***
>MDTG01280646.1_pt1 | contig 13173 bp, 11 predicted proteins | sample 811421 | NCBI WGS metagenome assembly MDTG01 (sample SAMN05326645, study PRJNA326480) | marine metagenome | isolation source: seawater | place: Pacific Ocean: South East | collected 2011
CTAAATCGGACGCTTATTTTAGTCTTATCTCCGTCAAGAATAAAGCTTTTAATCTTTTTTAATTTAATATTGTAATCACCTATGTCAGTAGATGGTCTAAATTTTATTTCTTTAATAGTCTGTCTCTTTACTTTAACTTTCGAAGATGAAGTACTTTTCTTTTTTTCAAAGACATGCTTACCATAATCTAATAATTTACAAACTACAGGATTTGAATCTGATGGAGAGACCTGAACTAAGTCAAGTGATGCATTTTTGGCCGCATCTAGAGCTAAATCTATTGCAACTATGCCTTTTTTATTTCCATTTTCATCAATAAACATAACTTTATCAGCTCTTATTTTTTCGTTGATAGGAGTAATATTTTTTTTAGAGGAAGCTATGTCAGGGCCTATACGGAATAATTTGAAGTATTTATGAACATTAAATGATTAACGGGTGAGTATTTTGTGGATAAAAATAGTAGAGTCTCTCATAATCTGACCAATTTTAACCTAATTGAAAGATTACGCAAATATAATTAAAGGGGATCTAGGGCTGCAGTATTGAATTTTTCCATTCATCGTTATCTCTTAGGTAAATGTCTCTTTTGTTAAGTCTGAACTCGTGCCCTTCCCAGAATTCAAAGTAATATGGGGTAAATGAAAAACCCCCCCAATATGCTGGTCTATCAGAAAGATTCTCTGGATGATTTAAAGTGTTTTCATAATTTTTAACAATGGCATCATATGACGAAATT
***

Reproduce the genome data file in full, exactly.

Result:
>MDTG01280646.1_pt1 | contig 13173 bp, 11 predicted proteins | sample 811421 | NCBI WGS metagenome assembly MDTG01 (sample SAMN05326645, study PRJNA326480) | marine metagenome | isolation source: seawater | place: Pacific Ocean: South East | collected 2011
CTAAATCGGACGCTTATTTTAGTCTTATCTCCGTCAAGAATAAAGCTTTTAATCTTTTTTAATTTAATATTGTAATCACCTATGTCAGTAGATGGTCTAAATTTTATTTCTTTAATAGTCTGTCTCTTTACTTTAACTTTCGAAGATGAAGTACTTTTCTTTTTTTCAAAGACATGCTTACCATAATCTAATAATTTACAAACTACAGGATTTGAATCTGATGGAGAGACCTGAACTAAGTCAAGTGATGCATTTTTGGCCGCATCTAGAGCTAAATCTATTGCAACTATGCCTTTTTTATTTCCATTTTCATCAATAAACATAACTTTATCAGCTCTTATTTTTTCGTTGATAGGAGTAATATTTTTTTTAGAGGAAGCTATGTCAGGGCCTATACGGAATAATTTGAAGTATTTATGAACATTAAATGATTAACGGGTGAGTATTTTGTGGATAAAAATAGTAGAGTCTCTCATAATCTGACCAATTTTAACCTAATTGAAAGATTACGCAAATATAATTAAAGGGGATCTAGGGCTGCAGTATTGAATTTTTCCATTCATCGTTATCTCTTAGGTAAATGTCTCTTTTGTTAAGTCTGAACTCGTGCCCTTCCCAGAATTCAAAGTAATATGGGGTAAATGAAAAACCCCCCCAATATGCTGGTCTATCAGAAAGATTCTCTGGATGATTTAAAGTGTTTTCATAATTTTTAACAATGGCATCATATGACGAAATT